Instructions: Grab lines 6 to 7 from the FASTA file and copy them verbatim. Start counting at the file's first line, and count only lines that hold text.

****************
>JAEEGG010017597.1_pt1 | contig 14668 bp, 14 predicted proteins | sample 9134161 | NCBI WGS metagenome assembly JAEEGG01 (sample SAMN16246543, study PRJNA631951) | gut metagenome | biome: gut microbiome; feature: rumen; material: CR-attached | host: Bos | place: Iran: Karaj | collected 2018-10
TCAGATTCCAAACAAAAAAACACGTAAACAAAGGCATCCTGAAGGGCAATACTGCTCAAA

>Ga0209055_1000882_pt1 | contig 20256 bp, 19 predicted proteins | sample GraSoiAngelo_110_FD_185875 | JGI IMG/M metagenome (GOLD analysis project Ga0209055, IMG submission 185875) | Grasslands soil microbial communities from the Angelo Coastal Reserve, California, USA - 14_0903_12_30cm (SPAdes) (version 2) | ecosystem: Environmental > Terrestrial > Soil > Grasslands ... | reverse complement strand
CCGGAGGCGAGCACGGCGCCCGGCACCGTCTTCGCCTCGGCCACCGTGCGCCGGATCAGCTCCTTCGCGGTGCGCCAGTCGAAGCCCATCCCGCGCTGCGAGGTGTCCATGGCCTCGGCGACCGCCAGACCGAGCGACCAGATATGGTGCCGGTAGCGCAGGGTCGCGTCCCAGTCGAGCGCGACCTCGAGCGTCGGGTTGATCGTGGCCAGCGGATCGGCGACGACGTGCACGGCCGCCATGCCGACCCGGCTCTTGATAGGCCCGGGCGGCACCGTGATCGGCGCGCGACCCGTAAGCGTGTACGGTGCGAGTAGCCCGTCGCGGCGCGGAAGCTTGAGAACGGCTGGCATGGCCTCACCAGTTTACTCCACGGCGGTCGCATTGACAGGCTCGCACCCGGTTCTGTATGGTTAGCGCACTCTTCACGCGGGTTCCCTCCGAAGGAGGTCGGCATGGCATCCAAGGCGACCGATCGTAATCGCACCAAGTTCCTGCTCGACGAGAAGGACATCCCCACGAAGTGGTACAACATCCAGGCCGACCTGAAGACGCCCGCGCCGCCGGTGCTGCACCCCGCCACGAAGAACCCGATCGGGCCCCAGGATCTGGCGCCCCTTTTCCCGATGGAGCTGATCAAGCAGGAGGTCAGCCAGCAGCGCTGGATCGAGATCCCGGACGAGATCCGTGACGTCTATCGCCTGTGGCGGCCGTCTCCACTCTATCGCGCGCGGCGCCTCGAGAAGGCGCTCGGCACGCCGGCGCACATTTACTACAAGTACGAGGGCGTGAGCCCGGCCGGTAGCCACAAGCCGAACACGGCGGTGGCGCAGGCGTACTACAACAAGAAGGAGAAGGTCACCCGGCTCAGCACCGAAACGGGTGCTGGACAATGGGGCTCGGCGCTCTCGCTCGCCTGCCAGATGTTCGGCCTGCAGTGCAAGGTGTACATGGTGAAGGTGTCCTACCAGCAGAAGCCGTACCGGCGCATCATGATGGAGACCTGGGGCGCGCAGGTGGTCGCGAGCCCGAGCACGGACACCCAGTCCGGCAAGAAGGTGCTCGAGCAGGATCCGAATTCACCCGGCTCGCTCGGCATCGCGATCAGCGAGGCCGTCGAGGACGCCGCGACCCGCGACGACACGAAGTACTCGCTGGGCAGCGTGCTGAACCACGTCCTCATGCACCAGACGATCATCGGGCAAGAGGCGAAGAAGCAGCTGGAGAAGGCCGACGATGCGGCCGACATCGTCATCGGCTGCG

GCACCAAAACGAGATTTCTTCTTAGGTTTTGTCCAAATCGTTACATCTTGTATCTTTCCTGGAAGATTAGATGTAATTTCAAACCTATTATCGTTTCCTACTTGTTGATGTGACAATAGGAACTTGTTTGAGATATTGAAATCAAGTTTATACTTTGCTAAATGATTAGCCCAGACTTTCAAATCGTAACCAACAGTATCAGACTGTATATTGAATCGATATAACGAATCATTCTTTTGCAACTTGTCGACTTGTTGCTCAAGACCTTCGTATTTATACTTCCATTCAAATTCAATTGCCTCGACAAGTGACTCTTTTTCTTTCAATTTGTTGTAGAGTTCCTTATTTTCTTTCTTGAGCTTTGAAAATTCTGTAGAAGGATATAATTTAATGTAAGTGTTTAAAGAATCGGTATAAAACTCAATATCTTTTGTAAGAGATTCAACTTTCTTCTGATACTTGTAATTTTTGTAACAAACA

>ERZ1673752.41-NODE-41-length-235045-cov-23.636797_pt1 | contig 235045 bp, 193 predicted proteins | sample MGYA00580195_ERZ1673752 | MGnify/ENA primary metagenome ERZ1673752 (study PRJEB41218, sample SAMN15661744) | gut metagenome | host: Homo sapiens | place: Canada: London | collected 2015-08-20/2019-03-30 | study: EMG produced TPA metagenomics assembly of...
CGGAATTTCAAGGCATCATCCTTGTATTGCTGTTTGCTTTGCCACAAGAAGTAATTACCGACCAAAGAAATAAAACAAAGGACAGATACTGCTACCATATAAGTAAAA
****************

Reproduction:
>ERZ1673752.41-NODE-41-length-235045-cov-23.636797_pt1 | contig 235045 bp, 193 predicted proteins | sample MGYA00580195_ERZ1673752 | MGnify/ENA primary metagenome ERZ1673752 (study PRJEB41218, sample SAMN15661744) | gut metagenome | host: Homo sapiens | place: Canada: London | collected 2015-08-20/2019-03-30 | study: EMG produced TPA metagenomics assembly of...
CGGAATTTCAAGGCATCATCCTTGTATTGCTGTTTGCTTTGCCACAAGAAGTAATTACCGACCAAAGAAATAAAACAAAGGACAGATACTGCTACCATATAAGTAAAA